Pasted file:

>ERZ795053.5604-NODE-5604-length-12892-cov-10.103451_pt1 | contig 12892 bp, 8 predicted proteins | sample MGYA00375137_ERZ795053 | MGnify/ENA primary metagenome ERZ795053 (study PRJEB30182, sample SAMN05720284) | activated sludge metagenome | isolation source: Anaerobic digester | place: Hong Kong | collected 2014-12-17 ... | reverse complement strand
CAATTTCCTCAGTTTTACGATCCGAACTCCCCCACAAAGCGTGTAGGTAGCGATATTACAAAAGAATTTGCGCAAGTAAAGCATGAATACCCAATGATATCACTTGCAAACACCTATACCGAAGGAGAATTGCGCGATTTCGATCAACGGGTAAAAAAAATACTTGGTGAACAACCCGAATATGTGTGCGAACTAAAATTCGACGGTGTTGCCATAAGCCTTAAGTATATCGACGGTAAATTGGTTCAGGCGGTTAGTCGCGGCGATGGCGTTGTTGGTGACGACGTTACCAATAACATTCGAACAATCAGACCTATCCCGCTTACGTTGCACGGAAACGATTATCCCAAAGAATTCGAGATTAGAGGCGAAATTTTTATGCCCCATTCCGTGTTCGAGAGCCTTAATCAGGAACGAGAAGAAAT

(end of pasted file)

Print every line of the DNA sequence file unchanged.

>ERZ795053.5604-NODE-5604-length-12892-cov-10.103451_pt1 | contig 12892 bp, 8 predicted proteins | sample MGYA00375137_ERZ795053 | MGnify/ENA primary metagenome ERZ795053 (study PRJEB30182, sample SAMN05720284) | activated sludge metagenome | isolation source: Anaerobic digester | place: Hong Kong | collected 2014-12-17 ... | reverse complement strand
CAATTTCCTCAGTTTTACGATCCGAACTCCCCCACAAAGCGTGTAGGTAGCGATATTACAAAAGAATTTGCGCAAGTAAAGCATGAATACCCAATGATATCACTTGCAAACACCTATACCGAAGGAGAATTGCGCGATTTCGATCAACGGGTAAAAAAAATACTTGGTGAACAACCCGAATATGTGTGCGAACTAAAATTCGACGGTGTTGCCATAAGCCTTAAGTATATCGACGGTAAATTGGTTCAGGCGGTTAGTCGCGGCGATGGCGTTGTTGGTGACGACGTTACCAATAACATTCGAACAATCAGACCTATCCCGCTTACGTTGCACGGAAACGATTATCCCAAAGAATTCGAGATTAGAGGCGAAATTTTTATGCCCCATTCCGTGTTCGAGAGCCTTAATCAGGAACGAGAAGAAAT